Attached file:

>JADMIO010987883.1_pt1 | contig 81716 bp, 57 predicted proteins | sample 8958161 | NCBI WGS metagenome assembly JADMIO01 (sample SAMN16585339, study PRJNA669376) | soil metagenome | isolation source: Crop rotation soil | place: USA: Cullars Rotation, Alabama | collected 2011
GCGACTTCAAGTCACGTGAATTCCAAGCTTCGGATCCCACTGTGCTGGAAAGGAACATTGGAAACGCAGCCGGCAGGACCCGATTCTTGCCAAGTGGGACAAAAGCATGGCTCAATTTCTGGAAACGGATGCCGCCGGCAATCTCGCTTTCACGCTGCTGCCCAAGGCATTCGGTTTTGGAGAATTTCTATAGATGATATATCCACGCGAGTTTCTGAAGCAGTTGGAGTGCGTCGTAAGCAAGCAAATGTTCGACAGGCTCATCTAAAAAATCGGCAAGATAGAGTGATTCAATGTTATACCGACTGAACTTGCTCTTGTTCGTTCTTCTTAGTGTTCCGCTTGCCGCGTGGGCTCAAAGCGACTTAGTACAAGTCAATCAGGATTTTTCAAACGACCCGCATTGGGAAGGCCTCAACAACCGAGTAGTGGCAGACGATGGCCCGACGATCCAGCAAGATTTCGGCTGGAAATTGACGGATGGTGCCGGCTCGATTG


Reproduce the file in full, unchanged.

>JADMIO010987883.1_pt1 | contig 81716 bp, 57 predicted proteins | sample 8958161 | NCBI WGS metagenome assembly JADMIO01 (sample SAMN16585339, study PRJNA669376) | soil metagenome | isolation source: Crop rotation soil | place: USA: Cullars Rotation, Alabama | collected 2011
GCGACTTCAAGTCACGTGAATTCCAAGCTTCGGATCCCACTGTGCTGGAAAGGAACATTGGAAACGCAGCCGGCAGGACCCGATTCTTGCCAAGTGGGACAAAAGCATGGCTCAATTTCTGGAAACGGATGCCGCCGGCAATCTCGCTTTCACGCTGCTGCCCAAGGCATTCGGTTTTGGAGAATTTCTATAGATGATATATCCACGCGAGTTTCTGAAGCAGTTGGAGTGCGTCGTAAGCAAGCAAATGTTCGACAGGCTCATCTAAAAAATCGGCAAGATAGAGTGATTCAATGTTATACCGACTGAACTTGCTCTTGTTCGTTCTTCTTAGTGTTCCGCTTGCCGCGTGGGCTCAAAGCGACTTAGTACAAGTCAATCAGGATTTTTCAAACGACCCGCATTGGGAAGGCCTCAACAACCGAGTAGTGGCAGACGATGGCCCGACGATCCAGCAAGATTTCGGCTGGAAATTGACGGATGGTGCCGGCTCGATTG